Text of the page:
Don't give me platitudes.
You gotta play to win.
The real failure is the one who doesn't try.
Blah blah blah
As a writer, I like to see my words out in the world. Because the established form of credibility is publication in literary journals, my routine goes like this:
1. Write poems.
2. Submit poems to journals (and there are thousands, of varying quality and prestige).
3. Wait for response from journal editors (days, weeks, months).
The competition is demoralizing. A single journal can receive hundreds of poems, for instance, with space to print just a handful (and most journals are published one to four times a year). The goal is to earn placement in the top tier journals (a ranking built on shifting sand) but the reality is that poetry, as with other art forms, is subjective. The entire process has its flaws and produces in me a raucous internal monologue:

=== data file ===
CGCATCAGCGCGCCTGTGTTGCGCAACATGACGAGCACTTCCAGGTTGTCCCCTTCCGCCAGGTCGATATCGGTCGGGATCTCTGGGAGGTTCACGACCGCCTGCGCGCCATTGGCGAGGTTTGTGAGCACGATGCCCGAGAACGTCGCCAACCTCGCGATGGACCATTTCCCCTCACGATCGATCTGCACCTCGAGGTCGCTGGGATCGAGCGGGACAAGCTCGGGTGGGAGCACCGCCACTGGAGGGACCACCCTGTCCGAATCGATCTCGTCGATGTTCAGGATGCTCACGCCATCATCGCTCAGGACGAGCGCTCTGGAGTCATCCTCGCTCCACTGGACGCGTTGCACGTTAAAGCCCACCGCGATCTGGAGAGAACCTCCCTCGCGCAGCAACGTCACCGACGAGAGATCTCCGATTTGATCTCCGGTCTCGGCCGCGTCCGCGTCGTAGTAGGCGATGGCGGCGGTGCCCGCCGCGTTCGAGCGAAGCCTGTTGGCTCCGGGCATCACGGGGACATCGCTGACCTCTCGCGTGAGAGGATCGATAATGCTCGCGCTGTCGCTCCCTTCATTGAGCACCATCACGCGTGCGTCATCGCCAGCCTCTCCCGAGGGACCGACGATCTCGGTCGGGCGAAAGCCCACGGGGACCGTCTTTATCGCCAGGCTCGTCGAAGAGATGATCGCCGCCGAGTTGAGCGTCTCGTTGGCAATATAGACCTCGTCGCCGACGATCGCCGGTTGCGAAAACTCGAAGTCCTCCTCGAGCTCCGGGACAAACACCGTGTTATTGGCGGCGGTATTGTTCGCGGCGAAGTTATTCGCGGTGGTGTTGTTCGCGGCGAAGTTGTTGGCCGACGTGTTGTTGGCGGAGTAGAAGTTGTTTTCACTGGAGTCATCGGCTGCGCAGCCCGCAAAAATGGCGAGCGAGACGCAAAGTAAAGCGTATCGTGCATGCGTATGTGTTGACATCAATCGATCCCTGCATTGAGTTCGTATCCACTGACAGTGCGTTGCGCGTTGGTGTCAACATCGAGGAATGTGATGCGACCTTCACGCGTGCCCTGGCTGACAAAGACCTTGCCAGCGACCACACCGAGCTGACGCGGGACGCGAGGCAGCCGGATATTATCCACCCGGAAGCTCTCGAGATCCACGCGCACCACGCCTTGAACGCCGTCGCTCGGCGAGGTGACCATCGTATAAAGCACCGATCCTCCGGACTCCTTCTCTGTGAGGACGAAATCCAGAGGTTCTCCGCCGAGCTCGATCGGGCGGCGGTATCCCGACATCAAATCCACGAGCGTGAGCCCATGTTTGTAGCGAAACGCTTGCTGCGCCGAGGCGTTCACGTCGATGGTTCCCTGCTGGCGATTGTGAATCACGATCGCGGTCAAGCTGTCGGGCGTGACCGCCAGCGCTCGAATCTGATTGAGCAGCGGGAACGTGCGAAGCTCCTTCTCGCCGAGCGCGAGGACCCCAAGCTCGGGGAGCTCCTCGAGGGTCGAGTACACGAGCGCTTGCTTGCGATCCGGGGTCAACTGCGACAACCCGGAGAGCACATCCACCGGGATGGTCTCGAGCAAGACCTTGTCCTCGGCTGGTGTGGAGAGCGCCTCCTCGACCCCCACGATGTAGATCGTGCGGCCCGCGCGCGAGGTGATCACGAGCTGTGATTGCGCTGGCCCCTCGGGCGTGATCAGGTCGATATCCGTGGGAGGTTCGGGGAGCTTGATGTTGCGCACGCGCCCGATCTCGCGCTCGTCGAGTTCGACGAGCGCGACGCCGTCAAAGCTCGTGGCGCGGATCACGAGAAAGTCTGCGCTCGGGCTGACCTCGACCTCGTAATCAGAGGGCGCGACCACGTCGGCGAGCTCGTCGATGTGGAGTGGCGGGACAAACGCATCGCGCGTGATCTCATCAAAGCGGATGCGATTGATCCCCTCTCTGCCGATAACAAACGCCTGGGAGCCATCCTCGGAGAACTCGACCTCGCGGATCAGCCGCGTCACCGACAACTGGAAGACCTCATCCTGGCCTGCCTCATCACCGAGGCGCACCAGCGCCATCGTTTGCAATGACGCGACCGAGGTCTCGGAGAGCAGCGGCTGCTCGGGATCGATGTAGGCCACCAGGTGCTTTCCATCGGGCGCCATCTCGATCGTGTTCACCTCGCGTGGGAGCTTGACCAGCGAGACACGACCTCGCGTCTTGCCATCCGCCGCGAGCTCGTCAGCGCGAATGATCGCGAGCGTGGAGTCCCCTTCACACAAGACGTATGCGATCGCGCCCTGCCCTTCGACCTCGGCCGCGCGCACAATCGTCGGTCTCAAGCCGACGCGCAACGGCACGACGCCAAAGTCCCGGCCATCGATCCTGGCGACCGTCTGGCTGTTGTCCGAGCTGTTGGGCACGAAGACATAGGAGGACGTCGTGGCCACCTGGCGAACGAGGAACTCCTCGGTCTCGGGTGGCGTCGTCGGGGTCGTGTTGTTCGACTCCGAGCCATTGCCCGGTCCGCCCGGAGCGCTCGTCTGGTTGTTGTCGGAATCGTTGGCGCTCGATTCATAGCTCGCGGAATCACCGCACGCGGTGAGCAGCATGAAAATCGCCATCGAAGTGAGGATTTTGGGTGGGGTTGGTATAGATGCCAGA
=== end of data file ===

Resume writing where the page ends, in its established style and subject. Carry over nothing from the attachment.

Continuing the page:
Who reads these journals, anyway?
What is my desired audience? If it is people who do not yet know or appreciate poetry, why am I courting the converted?
Am I looking for the stamp of approval? If so, how do I justify a stamp saturated with subjectivity?
Why isn't the act of writing enough? Must I be published to feel joy or value?
In whatever way I answer these questions, the end result is the same: Rejection stings. A bit of kindness is a balm, which is why I am (almost) pleased with my latest rejection:
This is a form letter—necessary with a tiny staff and all these submissions—but what I’m about to say is sincere . . . We rely on your persistence and generosity. We really do hope you’ll keep sending new work as it’s ready.
Also, it should go without saying that our decision to return this submission doesn’t mean much. We’re just fans of poetry ourselves, and all tastes are subjective.
Which reminds me of the one platitude — in poem form, naturally — I can swallow:
'Tis a lesson you should heed,
Try, try again.
If at first you don't succeed,
Try, try again.
- Thomas H. Palmer, Teacher's Manual (1840)